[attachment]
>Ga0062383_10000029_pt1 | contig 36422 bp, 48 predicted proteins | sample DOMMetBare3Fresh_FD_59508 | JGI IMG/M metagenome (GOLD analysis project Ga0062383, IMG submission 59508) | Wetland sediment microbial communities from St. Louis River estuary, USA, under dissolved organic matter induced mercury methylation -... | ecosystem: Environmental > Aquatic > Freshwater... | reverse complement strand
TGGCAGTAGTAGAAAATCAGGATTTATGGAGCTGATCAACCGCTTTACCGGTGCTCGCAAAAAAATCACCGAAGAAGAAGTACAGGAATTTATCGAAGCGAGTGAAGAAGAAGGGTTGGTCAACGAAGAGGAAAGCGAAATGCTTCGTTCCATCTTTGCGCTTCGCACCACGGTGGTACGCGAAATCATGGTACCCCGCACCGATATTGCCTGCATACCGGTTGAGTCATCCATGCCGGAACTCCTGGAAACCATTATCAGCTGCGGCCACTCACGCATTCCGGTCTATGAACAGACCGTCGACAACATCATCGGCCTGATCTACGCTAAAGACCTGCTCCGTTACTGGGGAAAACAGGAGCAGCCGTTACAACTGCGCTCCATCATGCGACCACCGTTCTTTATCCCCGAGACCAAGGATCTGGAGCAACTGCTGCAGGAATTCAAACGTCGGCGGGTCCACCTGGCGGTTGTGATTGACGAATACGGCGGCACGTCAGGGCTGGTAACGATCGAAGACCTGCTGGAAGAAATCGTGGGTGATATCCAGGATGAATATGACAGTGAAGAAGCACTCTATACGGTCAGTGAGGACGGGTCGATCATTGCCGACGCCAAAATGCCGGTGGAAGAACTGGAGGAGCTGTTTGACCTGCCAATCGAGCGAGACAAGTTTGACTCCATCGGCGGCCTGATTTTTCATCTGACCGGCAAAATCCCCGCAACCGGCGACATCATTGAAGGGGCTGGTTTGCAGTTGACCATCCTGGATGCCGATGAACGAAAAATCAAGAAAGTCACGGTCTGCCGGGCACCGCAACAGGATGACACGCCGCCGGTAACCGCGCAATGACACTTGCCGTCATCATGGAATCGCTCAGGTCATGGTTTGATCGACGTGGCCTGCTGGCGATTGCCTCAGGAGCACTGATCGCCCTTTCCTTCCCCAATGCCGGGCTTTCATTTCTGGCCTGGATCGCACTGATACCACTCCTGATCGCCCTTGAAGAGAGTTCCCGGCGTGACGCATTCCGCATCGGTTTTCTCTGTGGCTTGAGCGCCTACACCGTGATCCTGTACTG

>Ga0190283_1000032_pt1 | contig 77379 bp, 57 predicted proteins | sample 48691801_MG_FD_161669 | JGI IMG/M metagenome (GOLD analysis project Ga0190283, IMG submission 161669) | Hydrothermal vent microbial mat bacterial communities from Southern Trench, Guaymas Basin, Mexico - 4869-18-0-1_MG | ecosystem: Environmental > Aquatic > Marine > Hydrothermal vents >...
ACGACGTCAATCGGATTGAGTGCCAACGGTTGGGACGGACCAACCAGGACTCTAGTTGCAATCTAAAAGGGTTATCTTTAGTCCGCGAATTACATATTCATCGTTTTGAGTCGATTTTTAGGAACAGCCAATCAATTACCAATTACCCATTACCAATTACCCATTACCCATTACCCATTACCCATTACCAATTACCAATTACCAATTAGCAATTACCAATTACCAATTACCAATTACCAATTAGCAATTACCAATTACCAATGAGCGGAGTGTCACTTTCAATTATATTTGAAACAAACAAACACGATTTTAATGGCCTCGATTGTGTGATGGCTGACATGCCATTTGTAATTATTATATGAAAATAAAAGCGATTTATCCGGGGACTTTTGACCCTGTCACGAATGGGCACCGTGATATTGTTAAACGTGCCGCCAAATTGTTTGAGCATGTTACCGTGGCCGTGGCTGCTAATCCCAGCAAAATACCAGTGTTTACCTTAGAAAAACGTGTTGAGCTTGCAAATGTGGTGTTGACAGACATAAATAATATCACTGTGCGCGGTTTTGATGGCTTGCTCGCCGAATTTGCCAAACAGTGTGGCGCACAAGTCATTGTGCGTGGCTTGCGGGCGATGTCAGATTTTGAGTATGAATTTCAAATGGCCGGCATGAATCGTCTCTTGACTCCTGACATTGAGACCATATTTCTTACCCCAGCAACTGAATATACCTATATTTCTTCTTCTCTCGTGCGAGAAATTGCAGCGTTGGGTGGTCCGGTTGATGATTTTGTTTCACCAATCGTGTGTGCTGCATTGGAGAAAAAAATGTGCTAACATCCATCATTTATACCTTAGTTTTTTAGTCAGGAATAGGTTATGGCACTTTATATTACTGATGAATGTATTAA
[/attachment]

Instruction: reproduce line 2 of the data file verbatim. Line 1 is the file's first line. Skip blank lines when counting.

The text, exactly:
TGGCAGTAGTAGAAAATCAGGATTTATGGAGCTGATCAACCGCTTTACCGGTGCTCGCAAAAAAATCACCGAAGAAGAAGTACAGGAATTTATCGAAGCGAGTGAAGAAGAAGGGTTGGTCAACGAAGAGGAAAGCGAAATGCTTCGTTCCATCTTTGCGCTTCGCACCACGGTGGTACGCGAAATCATGGTACCCCGCACCGATATTGCCTGCATACCGGTTGAGTCATCCATGCCGGAACTCCTGGAAACCATTATCAGCTGCGGCCACTCACGCATTCCGGTCTATGAACAGACCGTCGACAACATCATCGGCCTGATCTACGCTAAAGACCTGCTCCGTTACTGGGGAAAACAGGAGCAGCCGTTACAACTGCGCTCCATCATGCGACCACCGTTCTTTATCCCCGAGACCAAGGATCTGGAGCAACTGCTGCAGGAATTCAAACGTCGGCGGGTCCACCTGGCGGTTGTGATTGACGAATACGGCGGCACGTCAGGGCTGGTAACGATCGAAGACCTGCTGGAAGAAATCGTGGGTGATATCCAGGATGAATATGACAGTGAAGAAGCACTCTATACGGTCAGTGAGGACGGGTCGATCATTGCCGACGCCAAAATGCCGGTGGAAGAACTGGAGGAGCTGTTTGACCTGCCAATCGAGCGAGACAAGTTTGACTCCATCGGCGGCCTGATTTTTCATCTGACCGGCAAAATCCCCGCAACCGGCGACATCATTGAAGGGGCTGGTTTGCAGTTGACCATCCTGGATGCCGATGAACGAAAAATCAAGAAAGTCACGGTCTGCCGGGCACCGCAACAGGATGACACGCCGCCGGTAACCGCGCAATGACACTTGCCGTCATCATGGAATCGCTCAGGTCATGGTTTGATCGACGTGGCCTGCTGGCGATTGCCTCAGGAGCACTGATCGCCCTTTCCTTCCCCAATGCCGGGCTTTCATTTCTGGCCTGGATCGCACTGATACCACTCCTGATCGCCCTTGAAGAGAGTTCCCGGCGTGACGCATTCCGCATCGGTTTTCTCTGTGGCTTGAGCGCCTACACCGTGATCCTGTACTG